Should I, perhaps, not post the last few chapters, no matter what?

Talk to me, folks.


18 thoughts on “One-Eyed Jack: Progress Report Zero

  1. A stand-alone serial would indeed probably be good advertising for your work — it would give your fans a good chance to recommend you to friends who might have been daunted by diving in to the Ethshar series with a novel that more or less depends on several previous novels, like the serials you’ve done before. That said, I’ve donated to previous serials to do my part to ensure that the book does get finished and published; since this one is already finished and some other form of publication is already more or less assured, I’m not sure I would donate to this serial rather than waiting and buying either the paper or etext edition when they’re available. Depending on what other books I’m in the middle of reading at the time, and how often the serial chapters are posted, I might or might not read the book as serialized rather than waiting and reading it all in a day or two when I buy the final version.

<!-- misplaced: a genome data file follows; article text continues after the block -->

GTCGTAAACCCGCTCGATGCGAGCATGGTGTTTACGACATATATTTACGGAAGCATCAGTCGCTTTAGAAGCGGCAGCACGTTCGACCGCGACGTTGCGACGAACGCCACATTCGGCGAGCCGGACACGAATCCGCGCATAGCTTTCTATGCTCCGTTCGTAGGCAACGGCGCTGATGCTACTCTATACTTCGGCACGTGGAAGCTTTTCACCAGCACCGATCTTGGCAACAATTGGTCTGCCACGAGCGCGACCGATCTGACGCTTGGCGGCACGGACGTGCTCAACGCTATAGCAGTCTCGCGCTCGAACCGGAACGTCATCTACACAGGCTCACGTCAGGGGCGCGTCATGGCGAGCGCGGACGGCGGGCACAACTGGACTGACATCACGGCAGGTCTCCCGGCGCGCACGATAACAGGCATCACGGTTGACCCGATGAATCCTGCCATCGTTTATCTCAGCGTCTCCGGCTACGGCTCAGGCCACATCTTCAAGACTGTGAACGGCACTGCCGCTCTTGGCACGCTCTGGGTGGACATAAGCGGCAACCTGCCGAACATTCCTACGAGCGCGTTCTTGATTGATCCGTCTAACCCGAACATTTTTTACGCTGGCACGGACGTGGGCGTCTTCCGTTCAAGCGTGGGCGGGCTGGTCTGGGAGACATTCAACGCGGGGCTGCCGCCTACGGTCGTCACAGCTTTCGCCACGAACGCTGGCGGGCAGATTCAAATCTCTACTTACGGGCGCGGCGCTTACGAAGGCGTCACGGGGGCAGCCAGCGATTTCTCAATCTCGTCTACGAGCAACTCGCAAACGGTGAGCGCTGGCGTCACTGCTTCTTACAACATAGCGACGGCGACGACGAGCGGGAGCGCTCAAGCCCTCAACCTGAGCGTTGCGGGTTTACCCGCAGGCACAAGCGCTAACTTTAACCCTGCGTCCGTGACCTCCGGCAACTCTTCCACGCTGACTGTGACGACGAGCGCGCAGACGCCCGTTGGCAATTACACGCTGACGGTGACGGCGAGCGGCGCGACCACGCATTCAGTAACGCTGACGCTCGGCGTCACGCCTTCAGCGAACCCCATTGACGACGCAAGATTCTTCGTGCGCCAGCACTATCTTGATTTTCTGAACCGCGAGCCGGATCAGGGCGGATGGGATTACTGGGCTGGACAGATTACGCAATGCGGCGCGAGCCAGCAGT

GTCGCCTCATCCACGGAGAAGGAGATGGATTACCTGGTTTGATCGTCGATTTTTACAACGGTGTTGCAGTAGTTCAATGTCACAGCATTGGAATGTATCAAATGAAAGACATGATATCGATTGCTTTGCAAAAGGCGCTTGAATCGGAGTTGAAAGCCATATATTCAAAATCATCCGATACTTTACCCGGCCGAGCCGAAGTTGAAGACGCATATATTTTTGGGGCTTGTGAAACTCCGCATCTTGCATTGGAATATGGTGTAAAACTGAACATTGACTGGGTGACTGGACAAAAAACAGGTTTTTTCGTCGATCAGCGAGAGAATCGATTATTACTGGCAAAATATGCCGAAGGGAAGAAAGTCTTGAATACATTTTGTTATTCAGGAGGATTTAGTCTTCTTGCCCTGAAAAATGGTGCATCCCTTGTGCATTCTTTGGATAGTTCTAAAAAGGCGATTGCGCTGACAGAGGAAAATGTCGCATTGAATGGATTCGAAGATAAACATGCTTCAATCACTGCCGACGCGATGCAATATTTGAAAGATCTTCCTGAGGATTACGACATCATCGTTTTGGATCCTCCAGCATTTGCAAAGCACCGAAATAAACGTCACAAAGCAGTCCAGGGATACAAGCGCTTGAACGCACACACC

I’m more likely to read the story as serialized and comment on it if the chapters are posted more often than once a week. I suspect the best timing for a serial like this, in terms of generating word of mouth advertising and fan participation in a conversation about the book, is to allow enough time for some interactive conversation in the comment thread for each chapter before the next chapter is posted — so probably less than one chapter per day, but maybe more than one chapter per week. And perhaps having a predictable schedule is more important than any specific timing.

  2. If the serial is being done mostly as advertising then I think if I were you I’d just put up the first half or so of the book.

    If that’s not enough to interest people then they probably won’t buy it anyway.

    Maybe two releases a week (to maintain interest), and try to time it so the electronic version is ready about the time the book is ready to sell in e-form, and then stop giving it away and start selling.